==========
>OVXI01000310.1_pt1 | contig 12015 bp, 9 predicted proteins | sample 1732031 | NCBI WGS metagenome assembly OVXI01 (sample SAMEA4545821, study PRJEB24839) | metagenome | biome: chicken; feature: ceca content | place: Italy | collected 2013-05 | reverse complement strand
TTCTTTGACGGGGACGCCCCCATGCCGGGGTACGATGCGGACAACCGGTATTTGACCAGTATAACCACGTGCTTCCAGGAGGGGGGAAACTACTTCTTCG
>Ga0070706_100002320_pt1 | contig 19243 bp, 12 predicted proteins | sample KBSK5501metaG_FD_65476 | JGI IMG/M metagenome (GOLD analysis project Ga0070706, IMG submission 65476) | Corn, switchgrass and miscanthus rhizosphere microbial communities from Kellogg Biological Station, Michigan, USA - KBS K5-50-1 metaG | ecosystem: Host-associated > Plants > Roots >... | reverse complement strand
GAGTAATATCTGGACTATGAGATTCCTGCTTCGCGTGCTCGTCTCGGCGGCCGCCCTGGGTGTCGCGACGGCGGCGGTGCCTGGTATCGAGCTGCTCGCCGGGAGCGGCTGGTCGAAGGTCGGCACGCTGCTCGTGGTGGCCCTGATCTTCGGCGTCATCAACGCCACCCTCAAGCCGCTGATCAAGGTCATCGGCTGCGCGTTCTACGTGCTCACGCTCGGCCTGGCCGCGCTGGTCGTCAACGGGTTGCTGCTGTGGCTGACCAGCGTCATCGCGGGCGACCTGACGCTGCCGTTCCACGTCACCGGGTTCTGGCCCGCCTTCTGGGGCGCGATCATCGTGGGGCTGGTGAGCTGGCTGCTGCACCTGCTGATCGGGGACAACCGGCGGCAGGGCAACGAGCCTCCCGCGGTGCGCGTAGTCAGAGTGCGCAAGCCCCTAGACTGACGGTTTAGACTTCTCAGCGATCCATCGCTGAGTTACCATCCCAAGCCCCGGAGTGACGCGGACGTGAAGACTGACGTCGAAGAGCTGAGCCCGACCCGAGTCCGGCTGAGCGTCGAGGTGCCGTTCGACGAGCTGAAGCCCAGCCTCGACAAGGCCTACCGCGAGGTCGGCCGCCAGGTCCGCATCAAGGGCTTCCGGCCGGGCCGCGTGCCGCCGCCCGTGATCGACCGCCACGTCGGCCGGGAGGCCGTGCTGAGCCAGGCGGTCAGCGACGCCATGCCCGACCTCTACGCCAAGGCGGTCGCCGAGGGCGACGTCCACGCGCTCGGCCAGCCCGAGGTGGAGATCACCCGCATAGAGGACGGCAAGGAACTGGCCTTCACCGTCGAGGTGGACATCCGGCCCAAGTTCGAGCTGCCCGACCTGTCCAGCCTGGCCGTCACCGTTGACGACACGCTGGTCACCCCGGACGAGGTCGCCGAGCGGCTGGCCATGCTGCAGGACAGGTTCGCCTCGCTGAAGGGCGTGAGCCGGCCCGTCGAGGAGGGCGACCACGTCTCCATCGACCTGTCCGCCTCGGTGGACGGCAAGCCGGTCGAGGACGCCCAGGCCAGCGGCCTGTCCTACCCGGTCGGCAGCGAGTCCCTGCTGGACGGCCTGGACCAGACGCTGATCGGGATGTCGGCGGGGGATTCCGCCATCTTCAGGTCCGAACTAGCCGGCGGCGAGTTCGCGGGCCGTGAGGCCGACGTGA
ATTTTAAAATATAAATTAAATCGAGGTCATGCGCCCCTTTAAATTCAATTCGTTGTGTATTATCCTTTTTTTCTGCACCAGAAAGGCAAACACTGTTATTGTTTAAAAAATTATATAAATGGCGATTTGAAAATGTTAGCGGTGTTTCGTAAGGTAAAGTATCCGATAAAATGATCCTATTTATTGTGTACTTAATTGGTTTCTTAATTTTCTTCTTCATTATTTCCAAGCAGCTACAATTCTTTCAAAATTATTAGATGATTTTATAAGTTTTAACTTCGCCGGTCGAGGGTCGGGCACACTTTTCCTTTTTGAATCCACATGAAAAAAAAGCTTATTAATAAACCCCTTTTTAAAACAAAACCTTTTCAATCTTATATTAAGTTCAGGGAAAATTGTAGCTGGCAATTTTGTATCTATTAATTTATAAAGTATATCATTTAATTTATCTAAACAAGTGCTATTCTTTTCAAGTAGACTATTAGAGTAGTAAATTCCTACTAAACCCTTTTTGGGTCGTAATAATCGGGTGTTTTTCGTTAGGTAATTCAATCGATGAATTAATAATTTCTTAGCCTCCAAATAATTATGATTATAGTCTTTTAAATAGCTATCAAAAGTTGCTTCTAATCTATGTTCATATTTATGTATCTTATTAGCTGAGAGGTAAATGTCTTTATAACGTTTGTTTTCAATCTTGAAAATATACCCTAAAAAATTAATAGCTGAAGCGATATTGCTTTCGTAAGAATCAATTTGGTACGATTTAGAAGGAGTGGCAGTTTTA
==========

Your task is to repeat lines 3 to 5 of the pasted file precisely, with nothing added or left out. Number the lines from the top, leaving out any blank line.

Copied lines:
>Ga0070706_100002320_pt1 | contig 19243 bp, 12 predicted proteins | sample KBSK5501metaG_FD_65476 | JGI IMG/M metagenome (GOLD analysis project Ga0070706, IMG submission 65476) | Corn, switchgrass and miscanthus rhizosphere microbial communities from Kellogg Biological Station, Michigan, USA - KBS K5-50-1 metaG | ecosystem: Host-associated > Plants > Roots >... | reverse complement strand
GAGTAATATCTGGACTATGAGATTCCTGCTTCGCGTGCTCGTCTCGGCGGCCGCCCTGGGTGTCGCGACGGCGGCGGTGCCTGGTATCGAGCTGCTCGCCGGGAGCGGCTGGTCGAAGGTCGGCACGCTGCTCGTGGTGGCCCTGATCTTCGGCGTCATCAACGCCACCCTCAAGCCGCTGATCAAGGTCATCGGCTGCGCGTTCTACGTGCTCACGCTCGGCCTGGCCGCGCTGGTCGTCAACGGGTTGCTGCTGTGGCTGACCAGCGTCATCGCGGGCGACCTGACGCTGCCGTTCCACGTCACCGGGTTCTGGCCCGCCTTCTGGGGCGCGATCATCGTGGGGCTGGTGAGCTGGCTGCTGCACCTGCTGATCGGGGACAACCGGCGGCAGGGCAACGAGCCTCCCGCGGTGCGCGTAGTCAGAGTGCGCAAGCCCCTAGACTGACGGTTTAGACTTCTCAGCGATCCATCGCTGAGTTACCATCCCAAGCCCCGGAGTGACGCGGACGTGAAGACTGACGTCGAAGAGCTGAGCCCGACCCGAGTCCGGCTGAGCGTCGAGGTGCCGTTCGACGAGCTGAAGCCCAGCCTCGACAAGGCCTACCGCGAGGTCGGCCGCCAGGTCCGCATCAAGGGCTTCCGGCCGGGCCGCGTGCCGCCGCCCGTGATCGACCGCCACGTCGGCCGGGAGGCCGTGCTGAGCCAGGCGGTCAGCGACGCCATGCCCGACCTCTACGCCAAGGCGGTCGCCGAGGGCGACGTCCACGCGCTCGGCCAGCCCGAGGTGGAGATCACCCGCATAGAGGACGGCAAGGAACTGGCCTTCACCGTCGAGGTGGACATCCGGCCCAAGTTCGAGCTGCCCGACCTGTCCAGCCTGGCCGTCACCGTTGACGACACGCTGGTCACCCCGGACGAGGTCGCCGAGCGGCTGGCCATGCTGCAGGACAGGTTCGCCTCGCTGAAGGGCGTGAGCCGGCCCGTCGAGGAGGGCGACCACGTCTCCATCGACCTGTCCGCCTCGGTGGACGGCAAGCCGGTCGAGGACGCCCAGGCCAGCGGCCTGTCCTACCCGGTCGGCAGCGAGTCCCTGCTGGACGGCCTGGACCAGACGCTGATCGGGATGTCGGCGGGGGATTCCGCCATCTTCAGGTCCGAACTAGCCGGCGGCGAGTTCGCGGGCCGTGAGGCCGACGTGA
ATTTTAAAATATAAATTAAATCGAGGTCATGCGCCCCTTTAAATTCAATTCGTTGTGTATTATCCTTTTTTTCTGCACCAGAAAGGCAAACACTGTTATTGTTTAAAAAATTATATAAATGGCGATTTGAAAATGTTAGCGGTGTTTCGTAAGGTAAAGTATCCGATAAAATGATCCTATTTATTGTGTACTTAATTGGTTTCTTAATTTTCTTCTTCATTATTTCCAAGCAGCTACAATTCTTTCAAAATTATTAGATGATTTTATAAGTTTTAACTTCGCCGGTCGAGGGTCGGGCACACTTTTCCTTTTTGAATCCACATGAAAAAAAAGCTTATTAATAAACCCCTTTTTAAAACAAAACCTTTTCAATCTTATATTAAGTTCAGGGAAAATTGTAGCTGGCAATTTTGTATCTATTAATTTATAAAGTATATCATTTAATTTATCTAAACAAGTGCTATTCTTTTCAAGTAGACTATTAGAGTAGTAAATTCCTACTAAACCCTTTTTGGGTCGTAATAATCGGGTGTTTTTCGTTAGGTAATTCAATCGATGAATTAATAATTTCTTAGCCTCCAAATAATTATGATTATAGTCTTTTAAATAGCTATCAAAAGTTGCTTCTAATCTATGTTCATATTTATGTATCTTATTAGCTGAGAGGTAAATGTCTTTATAACGTTTGTTTTCAATCTTGAAAATATACCCTAAAAAATTAATAGCTGAAGCGATATTGCTTTCGTAAGAATCAATTTGGTACGATTTAGAAGGAGTGGCAGTTTTA